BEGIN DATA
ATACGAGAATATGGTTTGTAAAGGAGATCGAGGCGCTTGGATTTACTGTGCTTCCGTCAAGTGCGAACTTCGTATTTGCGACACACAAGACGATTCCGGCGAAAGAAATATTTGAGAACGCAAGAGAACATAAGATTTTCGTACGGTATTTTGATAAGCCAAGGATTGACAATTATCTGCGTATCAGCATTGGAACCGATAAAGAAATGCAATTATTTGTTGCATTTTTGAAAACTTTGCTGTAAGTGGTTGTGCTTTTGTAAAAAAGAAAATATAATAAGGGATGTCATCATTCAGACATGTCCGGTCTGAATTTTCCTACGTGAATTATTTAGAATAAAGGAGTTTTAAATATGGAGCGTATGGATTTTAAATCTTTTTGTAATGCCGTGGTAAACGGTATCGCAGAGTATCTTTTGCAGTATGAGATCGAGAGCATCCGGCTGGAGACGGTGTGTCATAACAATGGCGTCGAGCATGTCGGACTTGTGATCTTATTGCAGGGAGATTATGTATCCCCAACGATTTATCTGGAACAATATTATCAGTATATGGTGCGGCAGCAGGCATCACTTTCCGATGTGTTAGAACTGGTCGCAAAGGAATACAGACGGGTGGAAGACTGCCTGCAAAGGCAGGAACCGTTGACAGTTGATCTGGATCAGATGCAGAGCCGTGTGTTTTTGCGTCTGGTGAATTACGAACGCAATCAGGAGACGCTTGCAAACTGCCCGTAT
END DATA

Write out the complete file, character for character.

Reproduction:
ATACGAGAATATGGTTTGTAAAGGAGATCGAGGCGCTTGGATTTACTGTGCTTCCGTCAAGTGCGAACTTCGTATTTGCGACACACAAGACGATTCCGGCGAAAGAAATATTTGAGAACGCAAGAGAACATAAGATTTTCGTACGGTATTTTGATAAGCCAAGGATTGACAATTATCTGCGTATCAGCATTGGAACCGATAAAGAAATGCAATTATTTGTTGCATTTTTGAAAACTTTGCTGTAAGTGGTTGTGCTTTTGTAAAAAAGAAAATATAATAAGGGATGTCATCATTCAGACATGTCCGGTCTGAATTTTCCTACGTGAATTATTTAGAATAAAGGAGTTTTAAATATGGAGCGTATGGATTTTAAATCTTTTTGTAATGCCGTGGTAAACGGTATCGCAGAGTATCTTTTGCAGTATGAGATCGAGAGCATCCGGCTGGAGACGGTGTGTCATAACAATGGCGTCGAGCATGTCGGACTTGTGATCTTATTGCAGGGAGATTATGTATCCCCAACGATTTATCTGGAACAATATTATCAGTATATGGTGCGGCAGCAGGCATCACTTTCCGATGTGTTAGAACTGGTCGCAAAGGAATACAGACGGGTGGAAGACTGCCTGCAAAGGCAGGAACCGTTGACAGTTGATCTGGATCAGATGCAGAGCCGTGTGTTTTTGCGTCTGGTGAATTACGAACGCAATCAGGAGACGCTTGCAAACTGCCCGTAT